Grainne Keays finds lots to like in the Limerick School of Art and Design’s annual drawing showcase
Wouldn’t life be very dull if everything we did turned out exactly as we thought it would?
Heading out to visit the Limerick School of Art and Design’s annual drawing awards and exhibition, I thought I knew what was awaiting me. How wrong I was and how pleasantly surprised.
The exhibition is open to the public from 9.30am to 5pm, Monday to Friday, until March 28. This exhibition is open to everyone and it’s free.
I was given a tour of the exhibition by Des MacMahon who, with Alan Crowley, currently organises the awards/exhibition. The first thing I noticed is the space in which this exhibition is held.
It would be worth going along just to see it.
The gallery of the LSAD was formerly the church of the Good Shepherd convent, and notwithstanding the convent’s controversial history, it still has the atmosphere of a sacred place. The gilded ceilings and trumpeters are still in place although the walls and confessionals are hidden behind false white walls erected for the purpose of showing works of art.
If you are curious about how the building looks and functions today, this is an ideal opportunity find out.
This is the ninth year of the drawing awards. Originally the brainchild of Jim Savage and Charles Harper, the awards are open to all students of the school and acknowledge achievement in the field of drawing within a very broad interpretation of that skill.
Mr. Harper described the objectives of the awards as being to “bring into focus the importance of drawing as a fundamental creative skill that deserves to be developed not only among students of art and design, but also among all who wish to expand their expressive powers. (The awards’) aim is to both celebrate and stimulate the continuing practice of drawing.”
Each year, a different curator is invited to make a selection for exhibition from the entries received. This year, it was the turn of Nevan Lahart, a graduate of LSAD and a young, “aggressive contemporary” artist with increasing international recognition.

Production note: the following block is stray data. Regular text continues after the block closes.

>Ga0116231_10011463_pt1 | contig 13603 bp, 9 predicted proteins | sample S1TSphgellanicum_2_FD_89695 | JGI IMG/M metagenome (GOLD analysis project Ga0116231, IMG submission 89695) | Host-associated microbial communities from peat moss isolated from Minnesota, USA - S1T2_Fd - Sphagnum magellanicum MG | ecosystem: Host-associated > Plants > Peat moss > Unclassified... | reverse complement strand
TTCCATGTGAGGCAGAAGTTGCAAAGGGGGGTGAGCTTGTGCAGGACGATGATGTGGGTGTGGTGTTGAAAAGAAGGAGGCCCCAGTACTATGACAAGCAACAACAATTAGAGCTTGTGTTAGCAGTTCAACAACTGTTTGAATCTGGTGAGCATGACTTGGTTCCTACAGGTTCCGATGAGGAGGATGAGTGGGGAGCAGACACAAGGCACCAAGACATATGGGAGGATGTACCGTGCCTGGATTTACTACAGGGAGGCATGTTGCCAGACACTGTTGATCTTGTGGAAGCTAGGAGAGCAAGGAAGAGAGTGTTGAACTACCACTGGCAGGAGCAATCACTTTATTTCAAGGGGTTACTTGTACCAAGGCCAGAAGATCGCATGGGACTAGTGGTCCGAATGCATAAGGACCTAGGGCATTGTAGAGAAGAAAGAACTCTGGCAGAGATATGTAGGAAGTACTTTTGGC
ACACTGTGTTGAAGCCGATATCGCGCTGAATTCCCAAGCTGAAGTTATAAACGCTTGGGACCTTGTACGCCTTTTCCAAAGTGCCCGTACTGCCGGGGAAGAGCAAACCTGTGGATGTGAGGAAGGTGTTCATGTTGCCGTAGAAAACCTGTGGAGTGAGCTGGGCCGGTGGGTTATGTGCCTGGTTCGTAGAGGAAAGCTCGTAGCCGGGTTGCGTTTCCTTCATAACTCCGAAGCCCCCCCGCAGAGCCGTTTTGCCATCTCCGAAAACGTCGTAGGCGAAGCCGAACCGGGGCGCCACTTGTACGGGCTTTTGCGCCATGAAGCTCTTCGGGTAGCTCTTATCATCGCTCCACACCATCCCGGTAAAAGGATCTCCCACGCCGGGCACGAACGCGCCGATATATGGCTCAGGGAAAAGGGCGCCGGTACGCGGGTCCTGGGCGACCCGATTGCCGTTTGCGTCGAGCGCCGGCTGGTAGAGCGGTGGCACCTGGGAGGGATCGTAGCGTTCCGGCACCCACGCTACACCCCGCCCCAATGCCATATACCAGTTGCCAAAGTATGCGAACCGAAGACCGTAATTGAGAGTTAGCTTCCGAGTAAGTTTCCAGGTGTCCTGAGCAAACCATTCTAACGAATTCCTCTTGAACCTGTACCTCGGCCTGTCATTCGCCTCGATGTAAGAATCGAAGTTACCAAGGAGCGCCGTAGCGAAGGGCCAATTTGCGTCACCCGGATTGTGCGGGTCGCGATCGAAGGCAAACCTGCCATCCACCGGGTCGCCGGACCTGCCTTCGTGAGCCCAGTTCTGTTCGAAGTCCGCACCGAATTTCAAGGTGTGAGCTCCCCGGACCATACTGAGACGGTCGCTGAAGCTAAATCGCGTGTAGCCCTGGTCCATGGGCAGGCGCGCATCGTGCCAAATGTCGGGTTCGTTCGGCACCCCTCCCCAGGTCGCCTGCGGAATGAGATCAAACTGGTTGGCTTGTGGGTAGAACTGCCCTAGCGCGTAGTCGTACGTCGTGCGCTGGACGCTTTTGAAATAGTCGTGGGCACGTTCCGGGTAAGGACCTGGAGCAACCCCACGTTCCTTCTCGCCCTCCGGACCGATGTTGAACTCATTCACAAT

The final selection of 34 pieces was chosen simply because he found them interesting. This was a wise move. Not alone are the exhibits interesting but unexpected.
This is no fusty, dusty exhibition nor is it pretentious. It is for everyone to enjoy.
Awards are sponsored by LIT, the selectors, Art Mad of Broad Street and Charles Harper (who continues to support the awards each year by making a purchase award).
This year’s overall winner is Barry LeMasney an artist whose talent, I am told, is matched only by his enthusiasm and work ethic. Barry’s winning entry, A Walk in Lahinch, is intriguing, not only for its drawing content but its physical make up (not an easy piece to exhibit).
The piece was produced in one day, and depicts a myriad of scenes and atmospheres. Any of us familiar with Lahinch will know that the light can change in an instant and with it the atmosphere of the day. Barry also received an award for his work Poor Chip Dying. This is an evocative series of drawings of a very weak dog taking his last breaths. One can feel the sadness of the owner and the resignation of the afflicted animal.
Other winners were Glen McAuley for his series 5 Dead Flies, exquisitely detailed drawings of flies from his grandmother’s window sill. Hazel Egan won a selectors’ award for her work, Drawing a Blank, a witty piece about the nature of cheques and worth.
My favourite artist of the exhibition is Sarah Healy who has two pieces in the exhibition, Mindmap and Paper Trail. I understand Sarah is a first-year student, straight out of secondary school, whose imagination and skill is already making waves in LSAD. I look forward to seeing more.
I can’t recommend this exhibition highly enough – it’s entertaining, thought provoking and surprising. And, the best surprise of all, the dog lived!
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